“…admitting state Reps. Richard Peña Raymond and Eddie Rodriguez to the law school, although neither has been able to pass the bar despite repeated attempts…”

     I don’t know about you, but I’m rather curious what classes these guys were taking, and what grades they got. The article only has so much ground it can cover.

      “….Powers rewarded Beckworth by appointing him associate dean of the law school.”
--Powers is the Poo-Bah here, Beckworth is the head of the “fan club.”

      And so another deanling is added to what I’m sure is a very bloated administrative bureaucracy at this school. Again, the article is right to point out the very obvious conflict here in the Poo-Bah hiring paid boosters to serve under him, but this only scratches the surface. Most of administration in higher education is appointed in a fraudulent manner, little different than this. As faculty, we sit by and see $100,000+ positions created from nothing, year after year, deanling after deanling after deanling.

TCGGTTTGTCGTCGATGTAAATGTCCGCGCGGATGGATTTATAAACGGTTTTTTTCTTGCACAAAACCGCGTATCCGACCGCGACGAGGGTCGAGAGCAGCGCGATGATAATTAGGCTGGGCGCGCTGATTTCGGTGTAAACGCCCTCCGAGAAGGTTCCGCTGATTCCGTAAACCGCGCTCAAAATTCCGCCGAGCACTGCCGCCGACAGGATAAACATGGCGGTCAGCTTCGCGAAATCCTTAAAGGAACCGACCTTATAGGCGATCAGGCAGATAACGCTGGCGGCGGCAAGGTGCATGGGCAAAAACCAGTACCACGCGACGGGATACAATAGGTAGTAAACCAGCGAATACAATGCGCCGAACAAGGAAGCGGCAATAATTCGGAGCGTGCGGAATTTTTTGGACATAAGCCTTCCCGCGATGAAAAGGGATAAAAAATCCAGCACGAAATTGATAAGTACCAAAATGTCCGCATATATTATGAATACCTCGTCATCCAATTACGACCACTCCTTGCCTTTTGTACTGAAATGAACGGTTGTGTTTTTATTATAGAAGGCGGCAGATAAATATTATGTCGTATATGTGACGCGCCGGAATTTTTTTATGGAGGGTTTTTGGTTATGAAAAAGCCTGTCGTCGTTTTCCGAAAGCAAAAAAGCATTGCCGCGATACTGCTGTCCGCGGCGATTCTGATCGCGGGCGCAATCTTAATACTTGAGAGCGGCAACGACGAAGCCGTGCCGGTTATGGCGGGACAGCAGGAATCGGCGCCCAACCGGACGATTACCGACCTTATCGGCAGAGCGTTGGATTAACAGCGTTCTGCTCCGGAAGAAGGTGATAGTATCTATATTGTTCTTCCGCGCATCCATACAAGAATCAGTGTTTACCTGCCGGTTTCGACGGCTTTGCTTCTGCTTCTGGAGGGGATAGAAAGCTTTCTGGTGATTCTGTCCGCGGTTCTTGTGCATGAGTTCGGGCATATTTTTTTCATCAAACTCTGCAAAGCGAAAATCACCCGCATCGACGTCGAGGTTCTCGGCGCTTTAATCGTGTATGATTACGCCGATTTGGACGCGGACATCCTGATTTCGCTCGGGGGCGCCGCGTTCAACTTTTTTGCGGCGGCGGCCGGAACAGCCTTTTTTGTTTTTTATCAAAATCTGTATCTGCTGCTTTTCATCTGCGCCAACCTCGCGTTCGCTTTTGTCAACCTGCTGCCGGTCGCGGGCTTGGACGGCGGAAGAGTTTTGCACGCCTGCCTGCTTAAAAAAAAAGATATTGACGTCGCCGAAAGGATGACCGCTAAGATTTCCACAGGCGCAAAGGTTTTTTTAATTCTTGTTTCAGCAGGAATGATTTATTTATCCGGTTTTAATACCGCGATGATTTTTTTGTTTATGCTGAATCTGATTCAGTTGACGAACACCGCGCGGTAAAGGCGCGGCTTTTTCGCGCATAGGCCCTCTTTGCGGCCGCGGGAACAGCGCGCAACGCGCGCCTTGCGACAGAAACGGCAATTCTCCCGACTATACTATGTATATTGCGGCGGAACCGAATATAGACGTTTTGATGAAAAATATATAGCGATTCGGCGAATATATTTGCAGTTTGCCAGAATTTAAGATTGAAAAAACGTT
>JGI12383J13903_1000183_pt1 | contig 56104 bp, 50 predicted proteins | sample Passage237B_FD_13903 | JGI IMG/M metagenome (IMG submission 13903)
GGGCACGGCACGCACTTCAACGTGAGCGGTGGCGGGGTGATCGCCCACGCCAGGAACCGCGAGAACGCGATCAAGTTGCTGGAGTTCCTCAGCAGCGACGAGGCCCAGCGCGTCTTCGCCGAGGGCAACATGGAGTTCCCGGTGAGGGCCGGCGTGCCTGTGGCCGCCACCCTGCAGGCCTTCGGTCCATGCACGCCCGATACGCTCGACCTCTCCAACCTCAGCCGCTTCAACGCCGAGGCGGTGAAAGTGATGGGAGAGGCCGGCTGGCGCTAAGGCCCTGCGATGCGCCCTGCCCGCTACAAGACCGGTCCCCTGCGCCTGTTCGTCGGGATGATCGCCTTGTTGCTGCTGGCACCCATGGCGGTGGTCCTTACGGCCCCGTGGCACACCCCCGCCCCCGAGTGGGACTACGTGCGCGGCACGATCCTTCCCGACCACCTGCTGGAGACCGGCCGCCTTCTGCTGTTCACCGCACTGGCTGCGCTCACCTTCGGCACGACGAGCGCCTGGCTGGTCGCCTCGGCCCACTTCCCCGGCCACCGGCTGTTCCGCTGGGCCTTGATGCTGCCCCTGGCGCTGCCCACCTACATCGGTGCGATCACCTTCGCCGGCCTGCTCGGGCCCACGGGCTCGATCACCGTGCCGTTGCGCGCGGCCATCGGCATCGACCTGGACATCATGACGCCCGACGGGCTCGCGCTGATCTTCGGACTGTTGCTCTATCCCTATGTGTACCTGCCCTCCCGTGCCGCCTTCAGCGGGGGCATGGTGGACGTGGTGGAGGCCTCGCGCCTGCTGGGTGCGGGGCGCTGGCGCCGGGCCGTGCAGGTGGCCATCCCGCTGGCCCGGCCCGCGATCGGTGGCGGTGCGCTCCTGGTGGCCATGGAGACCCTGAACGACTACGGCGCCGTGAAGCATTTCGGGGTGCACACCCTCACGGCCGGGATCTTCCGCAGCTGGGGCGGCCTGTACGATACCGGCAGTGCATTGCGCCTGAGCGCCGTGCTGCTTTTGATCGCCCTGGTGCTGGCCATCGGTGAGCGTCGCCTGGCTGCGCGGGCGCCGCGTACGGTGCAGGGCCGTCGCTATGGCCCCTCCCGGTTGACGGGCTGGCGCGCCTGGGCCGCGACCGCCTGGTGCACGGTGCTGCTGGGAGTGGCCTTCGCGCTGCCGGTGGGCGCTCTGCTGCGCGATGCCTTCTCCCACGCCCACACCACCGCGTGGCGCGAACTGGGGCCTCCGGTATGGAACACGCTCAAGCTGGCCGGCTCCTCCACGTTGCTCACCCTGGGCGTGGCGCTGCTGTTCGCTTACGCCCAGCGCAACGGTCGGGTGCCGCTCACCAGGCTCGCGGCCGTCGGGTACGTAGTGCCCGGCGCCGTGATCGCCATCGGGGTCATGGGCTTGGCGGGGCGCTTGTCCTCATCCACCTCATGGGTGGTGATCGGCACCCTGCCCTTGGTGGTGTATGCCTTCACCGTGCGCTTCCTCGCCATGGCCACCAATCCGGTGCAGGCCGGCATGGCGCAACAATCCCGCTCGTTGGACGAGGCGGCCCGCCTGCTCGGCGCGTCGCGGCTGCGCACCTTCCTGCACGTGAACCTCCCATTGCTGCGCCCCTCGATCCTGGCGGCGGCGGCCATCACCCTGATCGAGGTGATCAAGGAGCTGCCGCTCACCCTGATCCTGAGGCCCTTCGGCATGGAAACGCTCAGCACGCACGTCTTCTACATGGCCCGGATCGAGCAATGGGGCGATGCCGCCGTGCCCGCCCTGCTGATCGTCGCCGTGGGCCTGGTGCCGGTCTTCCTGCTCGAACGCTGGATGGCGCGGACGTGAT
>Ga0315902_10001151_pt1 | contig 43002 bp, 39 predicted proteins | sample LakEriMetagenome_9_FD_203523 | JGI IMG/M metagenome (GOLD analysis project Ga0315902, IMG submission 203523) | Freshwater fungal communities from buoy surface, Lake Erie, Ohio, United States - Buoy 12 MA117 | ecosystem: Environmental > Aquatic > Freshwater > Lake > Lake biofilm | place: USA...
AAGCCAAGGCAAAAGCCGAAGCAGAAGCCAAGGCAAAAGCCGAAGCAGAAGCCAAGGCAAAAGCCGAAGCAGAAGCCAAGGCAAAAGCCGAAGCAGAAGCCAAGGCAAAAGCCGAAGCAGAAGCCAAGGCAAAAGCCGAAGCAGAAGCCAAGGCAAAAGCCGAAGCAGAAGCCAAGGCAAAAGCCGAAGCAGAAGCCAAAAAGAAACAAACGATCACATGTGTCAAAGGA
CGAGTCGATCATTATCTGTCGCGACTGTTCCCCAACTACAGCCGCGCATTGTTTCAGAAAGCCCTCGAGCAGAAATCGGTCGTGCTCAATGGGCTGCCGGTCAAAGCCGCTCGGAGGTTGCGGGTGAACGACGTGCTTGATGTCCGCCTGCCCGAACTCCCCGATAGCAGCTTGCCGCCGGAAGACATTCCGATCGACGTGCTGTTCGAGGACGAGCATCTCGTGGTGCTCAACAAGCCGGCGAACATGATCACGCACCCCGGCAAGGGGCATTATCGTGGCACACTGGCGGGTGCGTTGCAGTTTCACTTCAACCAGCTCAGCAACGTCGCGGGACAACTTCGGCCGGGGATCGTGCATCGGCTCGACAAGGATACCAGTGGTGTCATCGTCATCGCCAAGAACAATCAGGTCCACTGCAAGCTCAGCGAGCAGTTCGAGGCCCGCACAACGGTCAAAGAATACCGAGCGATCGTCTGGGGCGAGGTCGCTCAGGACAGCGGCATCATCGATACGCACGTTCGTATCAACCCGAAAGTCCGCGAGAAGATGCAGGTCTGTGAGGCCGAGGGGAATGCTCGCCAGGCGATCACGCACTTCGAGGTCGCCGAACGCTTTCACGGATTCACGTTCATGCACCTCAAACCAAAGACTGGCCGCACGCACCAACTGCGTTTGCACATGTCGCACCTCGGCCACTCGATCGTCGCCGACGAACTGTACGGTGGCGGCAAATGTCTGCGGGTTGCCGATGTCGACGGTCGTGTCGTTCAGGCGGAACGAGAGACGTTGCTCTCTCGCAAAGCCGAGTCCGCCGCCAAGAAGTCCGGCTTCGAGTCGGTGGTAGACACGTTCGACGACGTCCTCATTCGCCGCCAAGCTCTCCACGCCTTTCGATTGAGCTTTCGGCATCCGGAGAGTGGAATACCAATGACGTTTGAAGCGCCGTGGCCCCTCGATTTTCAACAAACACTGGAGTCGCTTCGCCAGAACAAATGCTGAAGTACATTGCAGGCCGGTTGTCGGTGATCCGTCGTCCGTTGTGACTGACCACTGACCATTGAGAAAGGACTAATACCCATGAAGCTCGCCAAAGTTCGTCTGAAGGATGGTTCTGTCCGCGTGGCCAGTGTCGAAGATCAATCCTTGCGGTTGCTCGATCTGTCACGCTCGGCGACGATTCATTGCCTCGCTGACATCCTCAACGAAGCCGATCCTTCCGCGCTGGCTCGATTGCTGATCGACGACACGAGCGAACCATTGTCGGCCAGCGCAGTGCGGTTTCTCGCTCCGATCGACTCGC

Faculty include people that can smash atoms in their spare time, translate ancient languages nobody speaks into modern prose, describe the fundamental workings of reality without even trying….and not a one of them has been able to figure out what, exactly, any of these deanlings actually DO in their jobs. We also don’t have a clue how to get rid of them…but we sure wish we could.

       It gets quite a bit worse, and the article hints at some of the other frauds going on, frauds that are everyday in higher education today.

     Next time.



1 comment:

  1. I'm just a college student myself and I've recently taken a business law class, learning all about such fraud and bribery.